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Andrew Rogers:
Contemporary Geoglyphs

Art + Environment Gallery | Floor 2

Australian sculptor and photographer Andrew Rogers began making large-scale geoglyphs in 1999 to create meditative spaces on each continent of the globe. Geoglyphs are large-scale designs made on the ground by either removing materials such as surface soils, gravel, and small rocks, or by rearranging preexisting stones and natural materials. Ancient geoglyphs are found throughout the desert regions of the world, as well as the Amazon Basin, Europe, and the American West. Rogers completed his series of contemporary geoglyphs in 2010, after finishing forty-seven sculptures in thirteen countries with the help of nearly 7,000 people.

At each of his sites, Rogers incorporates at least two motifs. One of them is typically the Rhythm of Life figure—a personal symbol for Rogers that represents change and is based on his early abstract sculptures. Since construction of the geoglyphs often requires the help of hundreds of residents, the second motif is chosen by the local people with whom Rogers works. Local motifs range from totemic animals, sacred symbols, and historical emblems.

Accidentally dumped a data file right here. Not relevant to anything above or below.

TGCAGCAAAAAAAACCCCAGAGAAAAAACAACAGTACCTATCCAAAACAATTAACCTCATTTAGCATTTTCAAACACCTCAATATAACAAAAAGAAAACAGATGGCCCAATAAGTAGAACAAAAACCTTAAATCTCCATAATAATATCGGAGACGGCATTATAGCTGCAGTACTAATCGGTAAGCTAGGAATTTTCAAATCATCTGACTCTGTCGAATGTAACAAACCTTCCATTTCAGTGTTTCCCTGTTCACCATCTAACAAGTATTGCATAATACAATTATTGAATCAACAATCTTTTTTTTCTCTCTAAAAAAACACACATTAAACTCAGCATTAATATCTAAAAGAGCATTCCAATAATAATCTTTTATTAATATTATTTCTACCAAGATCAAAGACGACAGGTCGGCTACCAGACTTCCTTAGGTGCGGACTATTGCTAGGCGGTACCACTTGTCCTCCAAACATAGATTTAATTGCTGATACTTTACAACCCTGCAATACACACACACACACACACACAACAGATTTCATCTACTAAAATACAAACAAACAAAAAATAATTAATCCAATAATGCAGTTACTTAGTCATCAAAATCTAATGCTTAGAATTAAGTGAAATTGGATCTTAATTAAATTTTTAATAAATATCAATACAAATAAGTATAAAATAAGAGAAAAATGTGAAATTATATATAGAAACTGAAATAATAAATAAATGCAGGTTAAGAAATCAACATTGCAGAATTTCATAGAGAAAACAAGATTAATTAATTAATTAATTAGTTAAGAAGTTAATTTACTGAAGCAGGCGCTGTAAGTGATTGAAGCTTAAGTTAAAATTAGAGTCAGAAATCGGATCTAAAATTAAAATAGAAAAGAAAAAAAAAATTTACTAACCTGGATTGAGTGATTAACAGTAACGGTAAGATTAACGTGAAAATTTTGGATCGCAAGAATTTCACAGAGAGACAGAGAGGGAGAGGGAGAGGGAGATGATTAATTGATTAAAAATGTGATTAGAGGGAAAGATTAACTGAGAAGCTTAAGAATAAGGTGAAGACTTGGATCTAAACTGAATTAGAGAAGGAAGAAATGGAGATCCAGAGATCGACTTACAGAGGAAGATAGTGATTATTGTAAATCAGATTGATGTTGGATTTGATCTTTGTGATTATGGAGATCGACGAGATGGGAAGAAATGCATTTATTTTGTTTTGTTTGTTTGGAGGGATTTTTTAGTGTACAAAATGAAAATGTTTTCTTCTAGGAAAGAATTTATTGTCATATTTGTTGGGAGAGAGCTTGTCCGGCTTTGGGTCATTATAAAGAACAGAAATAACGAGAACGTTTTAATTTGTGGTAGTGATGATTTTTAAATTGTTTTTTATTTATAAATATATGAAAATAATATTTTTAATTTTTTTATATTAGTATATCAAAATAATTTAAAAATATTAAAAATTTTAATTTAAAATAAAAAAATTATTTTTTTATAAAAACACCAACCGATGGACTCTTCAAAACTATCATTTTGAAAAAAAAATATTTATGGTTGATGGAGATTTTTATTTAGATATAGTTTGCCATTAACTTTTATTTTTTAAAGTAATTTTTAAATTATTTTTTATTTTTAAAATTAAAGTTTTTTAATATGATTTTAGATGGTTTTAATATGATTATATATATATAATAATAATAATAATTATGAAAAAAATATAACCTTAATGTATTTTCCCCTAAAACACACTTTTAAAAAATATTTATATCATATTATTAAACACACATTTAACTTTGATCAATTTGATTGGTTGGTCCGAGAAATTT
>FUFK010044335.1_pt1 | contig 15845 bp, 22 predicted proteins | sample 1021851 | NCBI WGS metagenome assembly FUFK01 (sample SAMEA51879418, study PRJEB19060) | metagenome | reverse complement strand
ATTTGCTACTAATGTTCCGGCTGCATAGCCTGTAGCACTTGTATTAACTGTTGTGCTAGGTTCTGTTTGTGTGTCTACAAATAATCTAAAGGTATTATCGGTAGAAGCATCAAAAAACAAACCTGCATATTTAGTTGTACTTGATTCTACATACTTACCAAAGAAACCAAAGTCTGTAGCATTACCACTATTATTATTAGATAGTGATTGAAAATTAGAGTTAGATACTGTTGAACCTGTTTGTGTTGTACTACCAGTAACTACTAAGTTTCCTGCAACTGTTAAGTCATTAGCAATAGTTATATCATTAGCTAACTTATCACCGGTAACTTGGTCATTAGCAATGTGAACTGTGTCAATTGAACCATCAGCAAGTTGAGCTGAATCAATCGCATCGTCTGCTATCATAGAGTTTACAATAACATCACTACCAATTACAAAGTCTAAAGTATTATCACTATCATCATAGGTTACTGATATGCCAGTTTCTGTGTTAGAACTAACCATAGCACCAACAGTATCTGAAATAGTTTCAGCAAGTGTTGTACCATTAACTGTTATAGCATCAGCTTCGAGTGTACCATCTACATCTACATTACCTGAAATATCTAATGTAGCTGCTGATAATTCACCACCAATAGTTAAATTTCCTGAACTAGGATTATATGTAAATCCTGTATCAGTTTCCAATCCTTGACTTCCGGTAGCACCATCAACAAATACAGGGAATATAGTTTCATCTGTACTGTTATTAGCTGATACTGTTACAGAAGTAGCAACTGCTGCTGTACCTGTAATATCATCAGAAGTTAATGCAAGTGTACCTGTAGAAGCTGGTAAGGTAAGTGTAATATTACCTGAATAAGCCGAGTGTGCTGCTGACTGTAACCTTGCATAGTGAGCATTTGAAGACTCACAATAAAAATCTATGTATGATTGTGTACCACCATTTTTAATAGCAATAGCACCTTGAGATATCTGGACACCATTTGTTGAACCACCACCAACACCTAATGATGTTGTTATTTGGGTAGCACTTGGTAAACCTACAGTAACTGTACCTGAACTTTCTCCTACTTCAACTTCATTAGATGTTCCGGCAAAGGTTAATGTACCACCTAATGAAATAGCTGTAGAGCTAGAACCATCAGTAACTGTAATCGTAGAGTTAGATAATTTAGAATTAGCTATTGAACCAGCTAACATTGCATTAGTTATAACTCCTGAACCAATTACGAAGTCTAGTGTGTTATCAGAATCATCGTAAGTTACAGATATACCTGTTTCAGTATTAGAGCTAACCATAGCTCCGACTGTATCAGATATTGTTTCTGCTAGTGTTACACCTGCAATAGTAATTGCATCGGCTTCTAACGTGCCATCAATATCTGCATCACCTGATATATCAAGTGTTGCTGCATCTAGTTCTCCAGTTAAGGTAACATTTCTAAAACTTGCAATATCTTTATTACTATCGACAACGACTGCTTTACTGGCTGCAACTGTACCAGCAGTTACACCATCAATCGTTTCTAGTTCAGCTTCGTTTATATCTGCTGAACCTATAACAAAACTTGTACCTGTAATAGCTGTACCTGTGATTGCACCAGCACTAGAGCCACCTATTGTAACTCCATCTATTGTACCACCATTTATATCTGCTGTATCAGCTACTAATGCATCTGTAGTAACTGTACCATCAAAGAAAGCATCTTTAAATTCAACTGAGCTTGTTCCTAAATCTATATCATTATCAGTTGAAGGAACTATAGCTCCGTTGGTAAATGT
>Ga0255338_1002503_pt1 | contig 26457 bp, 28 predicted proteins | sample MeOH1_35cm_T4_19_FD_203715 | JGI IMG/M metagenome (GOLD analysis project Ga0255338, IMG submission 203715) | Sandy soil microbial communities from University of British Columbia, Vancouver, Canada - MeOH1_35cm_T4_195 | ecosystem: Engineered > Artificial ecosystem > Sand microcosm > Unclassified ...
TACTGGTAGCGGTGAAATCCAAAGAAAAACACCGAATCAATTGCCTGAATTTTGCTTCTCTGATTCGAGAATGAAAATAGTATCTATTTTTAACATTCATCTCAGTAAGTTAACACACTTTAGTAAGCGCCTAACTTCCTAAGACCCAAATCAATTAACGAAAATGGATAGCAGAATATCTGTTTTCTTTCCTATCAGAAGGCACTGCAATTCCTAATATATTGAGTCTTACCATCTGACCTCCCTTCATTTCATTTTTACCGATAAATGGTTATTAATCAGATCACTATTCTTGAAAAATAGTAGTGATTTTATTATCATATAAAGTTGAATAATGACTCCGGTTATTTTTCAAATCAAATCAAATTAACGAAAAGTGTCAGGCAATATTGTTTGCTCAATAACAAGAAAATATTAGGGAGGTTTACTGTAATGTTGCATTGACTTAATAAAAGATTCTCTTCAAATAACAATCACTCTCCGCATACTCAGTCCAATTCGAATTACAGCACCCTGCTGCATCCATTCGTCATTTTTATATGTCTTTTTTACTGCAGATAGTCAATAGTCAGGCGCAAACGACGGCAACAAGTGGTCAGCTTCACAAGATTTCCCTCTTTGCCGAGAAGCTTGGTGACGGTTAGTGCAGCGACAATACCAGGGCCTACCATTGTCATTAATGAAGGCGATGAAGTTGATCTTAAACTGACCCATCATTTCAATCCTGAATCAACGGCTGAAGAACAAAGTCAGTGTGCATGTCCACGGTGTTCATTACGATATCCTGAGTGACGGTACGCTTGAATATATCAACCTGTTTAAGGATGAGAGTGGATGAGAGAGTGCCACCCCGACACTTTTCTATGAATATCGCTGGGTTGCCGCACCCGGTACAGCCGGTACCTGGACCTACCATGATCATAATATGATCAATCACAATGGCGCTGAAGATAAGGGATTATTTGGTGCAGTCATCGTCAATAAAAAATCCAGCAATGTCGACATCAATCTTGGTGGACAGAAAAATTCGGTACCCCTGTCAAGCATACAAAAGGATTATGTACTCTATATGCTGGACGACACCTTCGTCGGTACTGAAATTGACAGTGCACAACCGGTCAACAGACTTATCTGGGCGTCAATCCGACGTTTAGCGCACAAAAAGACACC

The use of two motifs at each site—one chosen by Rogers and one chosen by local residents—makes these geoglyphs both site-specific, global, and a unique contribution to the history of Land Art. The photographs in this exhibition were either made by Rogers from an aircraft or obtained from commercial satellite imagery.

The photographs in this exhibition are from the Center for Art + Environment Archive Collections.